- In August, Pope Francis spoke before hundreds of thousands of Catholic young people in Portugal and gave a speech that revolved around the theme: “Everyone is welcome in the Church.” He went on to lead youth in a chant of “Todos! Todos! Todos!”
- In October, the Pope met with several Catholic LGBTQ advocacy leaders, including DignityUSA and New Ways Ministry. Of note, Sister Jeannine Gramick of New Ways Ministry had previously faced reprimand by prior pope and bishops for ministering to LGBTQ Catholics. Sr. Jeannine Gramick was named “Newsmaker of 2023” by the National Catholic Reporter, whose year-end review highlighted Catholics on the margins.
- In October, the Pope responded to a formal list of questions, known as a “dubia” providing the opening for blessing same-sex unions.
- In October, the Pope urged recognition of transgender people and said they could be baptized in the Church, can serve as godparents, and be witnesses in weddings.
- In November, Pope Francis met in person with transgender women invited to join in the Vatican auditorium as Pope Francis’ guests for lunch to mark the Catholic Church’s World Day of the Poor.
- In November, Pope Francis removed anti-LGBTQ antagonists from their positions of privilege within the church hierarchy, including Bishop Joseph Strickland of Tyler, Texas, whose fierce opposition to LGBTQ people and spreading of conspiracy theories about COVID-19 had divided his diocese, and Cardinal Raymond Burke who continually challenged Pope Francis’ policies and practices conserning LGBTQ people divorce by submitting dubia questions.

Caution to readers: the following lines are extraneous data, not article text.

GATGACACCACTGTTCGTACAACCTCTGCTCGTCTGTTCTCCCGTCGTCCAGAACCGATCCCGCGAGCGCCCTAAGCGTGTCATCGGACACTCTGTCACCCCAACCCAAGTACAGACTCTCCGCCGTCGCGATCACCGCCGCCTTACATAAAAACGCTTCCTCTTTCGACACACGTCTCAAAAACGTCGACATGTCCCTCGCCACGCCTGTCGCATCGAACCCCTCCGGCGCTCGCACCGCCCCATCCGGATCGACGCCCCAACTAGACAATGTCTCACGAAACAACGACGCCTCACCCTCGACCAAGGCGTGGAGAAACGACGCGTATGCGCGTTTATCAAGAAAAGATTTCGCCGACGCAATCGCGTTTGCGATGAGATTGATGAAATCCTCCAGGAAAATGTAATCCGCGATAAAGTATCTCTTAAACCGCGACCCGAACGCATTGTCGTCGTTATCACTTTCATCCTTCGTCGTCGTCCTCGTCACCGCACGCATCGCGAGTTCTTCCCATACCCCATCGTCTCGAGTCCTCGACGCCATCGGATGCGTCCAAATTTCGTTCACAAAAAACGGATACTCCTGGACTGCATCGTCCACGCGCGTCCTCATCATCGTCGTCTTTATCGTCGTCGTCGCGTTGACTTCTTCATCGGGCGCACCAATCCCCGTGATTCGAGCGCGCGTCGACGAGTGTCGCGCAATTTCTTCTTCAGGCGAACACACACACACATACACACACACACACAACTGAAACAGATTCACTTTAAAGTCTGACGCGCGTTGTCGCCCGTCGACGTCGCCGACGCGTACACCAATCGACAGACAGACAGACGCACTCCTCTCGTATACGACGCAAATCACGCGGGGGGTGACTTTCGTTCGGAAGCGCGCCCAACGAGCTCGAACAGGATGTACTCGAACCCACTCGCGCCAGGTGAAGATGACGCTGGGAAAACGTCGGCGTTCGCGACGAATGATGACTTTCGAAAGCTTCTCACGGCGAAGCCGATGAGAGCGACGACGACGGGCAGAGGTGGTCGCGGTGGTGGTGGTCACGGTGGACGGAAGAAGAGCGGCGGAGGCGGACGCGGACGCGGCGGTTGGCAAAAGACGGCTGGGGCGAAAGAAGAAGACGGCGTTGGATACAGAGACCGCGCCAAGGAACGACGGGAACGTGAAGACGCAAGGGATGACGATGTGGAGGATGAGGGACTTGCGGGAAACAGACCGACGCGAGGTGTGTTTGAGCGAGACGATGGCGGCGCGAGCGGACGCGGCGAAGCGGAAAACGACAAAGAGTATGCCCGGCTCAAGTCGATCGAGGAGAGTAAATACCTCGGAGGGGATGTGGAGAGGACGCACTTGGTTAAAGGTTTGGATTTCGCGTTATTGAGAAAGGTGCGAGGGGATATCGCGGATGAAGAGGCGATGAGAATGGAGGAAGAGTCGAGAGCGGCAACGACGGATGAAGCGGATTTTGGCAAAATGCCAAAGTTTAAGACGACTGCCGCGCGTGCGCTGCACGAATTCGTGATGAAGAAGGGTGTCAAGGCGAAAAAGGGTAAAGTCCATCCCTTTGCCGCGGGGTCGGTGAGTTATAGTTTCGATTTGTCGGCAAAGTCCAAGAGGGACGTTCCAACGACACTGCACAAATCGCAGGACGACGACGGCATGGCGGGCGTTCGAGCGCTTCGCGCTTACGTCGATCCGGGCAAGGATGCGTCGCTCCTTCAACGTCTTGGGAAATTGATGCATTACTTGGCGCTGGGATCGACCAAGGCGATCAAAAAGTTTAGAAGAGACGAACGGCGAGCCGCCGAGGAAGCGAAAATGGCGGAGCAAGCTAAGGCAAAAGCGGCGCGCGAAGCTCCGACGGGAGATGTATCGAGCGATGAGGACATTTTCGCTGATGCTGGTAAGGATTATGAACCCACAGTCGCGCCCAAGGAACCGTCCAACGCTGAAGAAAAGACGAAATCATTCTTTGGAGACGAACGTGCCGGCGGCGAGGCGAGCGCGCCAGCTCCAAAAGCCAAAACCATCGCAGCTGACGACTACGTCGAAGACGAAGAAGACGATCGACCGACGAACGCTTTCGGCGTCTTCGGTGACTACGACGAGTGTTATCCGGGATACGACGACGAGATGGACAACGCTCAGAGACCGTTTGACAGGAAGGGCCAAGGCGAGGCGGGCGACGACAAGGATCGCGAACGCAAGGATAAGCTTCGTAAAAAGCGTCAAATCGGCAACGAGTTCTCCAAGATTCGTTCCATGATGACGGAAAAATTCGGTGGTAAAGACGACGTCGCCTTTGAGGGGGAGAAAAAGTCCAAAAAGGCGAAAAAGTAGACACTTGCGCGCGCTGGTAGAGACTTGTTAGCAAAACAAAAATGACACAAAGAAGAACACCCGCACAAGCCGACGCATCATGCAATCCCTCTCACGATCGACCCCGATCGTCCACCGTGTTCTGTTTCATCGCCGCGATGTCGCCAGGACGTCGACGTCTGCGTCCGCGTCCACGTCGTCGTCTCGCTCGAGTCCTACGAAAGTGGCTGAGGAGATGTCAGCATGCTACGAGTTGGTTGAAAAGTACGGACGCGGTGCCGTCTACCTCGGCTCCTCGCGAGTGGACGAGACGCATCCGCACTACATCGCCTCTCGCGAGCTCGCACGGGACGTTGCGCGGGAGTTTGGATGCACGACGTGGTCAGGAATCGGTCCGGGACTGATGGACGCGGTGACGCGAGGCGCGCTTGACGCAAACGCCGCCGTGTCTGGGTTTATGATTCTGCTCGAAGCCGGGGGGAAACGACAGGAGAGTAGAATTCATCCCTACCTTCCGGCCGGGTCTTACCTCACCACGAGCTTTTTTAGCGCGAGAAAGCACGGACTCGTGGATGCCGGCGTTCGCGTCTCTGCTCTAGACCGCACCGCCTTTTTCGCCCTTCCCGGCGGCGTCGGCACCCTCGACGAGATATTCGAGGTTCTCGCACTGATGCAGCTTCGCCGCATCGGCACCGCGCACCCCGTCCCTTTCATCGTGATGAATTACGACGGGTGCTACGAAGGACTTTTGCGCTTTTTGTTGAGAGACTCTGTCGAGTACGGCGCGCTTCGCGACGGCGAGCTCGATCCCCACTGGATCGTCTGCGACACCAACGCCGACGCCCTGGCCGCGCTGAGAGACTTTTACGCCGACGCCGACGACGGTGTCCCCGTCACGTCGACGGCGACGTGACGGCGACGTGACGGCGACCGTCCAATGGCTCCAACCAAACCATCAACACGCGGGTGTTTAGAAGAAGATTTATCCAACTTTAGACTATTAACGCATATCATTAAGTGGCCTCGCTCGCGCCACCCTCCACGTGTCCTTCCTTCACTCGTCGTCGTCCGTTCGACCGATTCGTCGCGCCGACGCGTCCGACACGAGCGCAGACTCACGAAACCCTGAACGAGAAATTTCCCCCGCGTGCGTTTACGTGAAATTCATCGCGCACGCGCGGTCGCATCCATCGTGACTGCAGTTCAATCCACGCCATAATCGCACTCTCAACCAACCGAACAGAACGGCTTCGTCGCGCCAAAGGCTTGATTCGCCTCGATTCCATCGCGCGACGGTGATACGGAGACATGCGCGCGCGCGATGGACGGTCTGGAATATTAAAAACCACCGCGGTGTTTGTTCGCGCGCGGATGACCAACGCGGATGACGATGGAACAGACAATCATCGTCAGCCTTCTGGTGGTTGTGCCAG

- Last year, the Pope urged parents of LGBTQ people to “accompany their children and not hide in an attitude of condemnation.”
ABOUT LGBTQ PEOPLE OF FAITH
In the U.S., 47% of LGBTQ people consider themselves religious. One in seven highly religious LGBTQ people are in a same-sex relationship.
According to a 2022 poll, majorities of all religious groups favor state laws that protect LGBTQ people from discrimination in jobs, housing, and public accommodations. This includes support from a majority of Hispanic Catholics (80%), white Catholics (80%), and white Evangelical Protestants (60%).
A record high 71% of all Americans support marriage equality, according to Gallup, including 41% of weekly churchgoers.
About GLAAD: GLAAD rewrites the script for LGBTQ acceptance. As a dynamic media force, GLAAD tackles tough issues to shape the narrative and provoke dialogue that leads to cultural change. GLAAD protects all that has been accomplished and creates a world where everyone can live the life they love. For more information, please visit www.glaad.org or connect with GLAAD on Facebook and Twitter.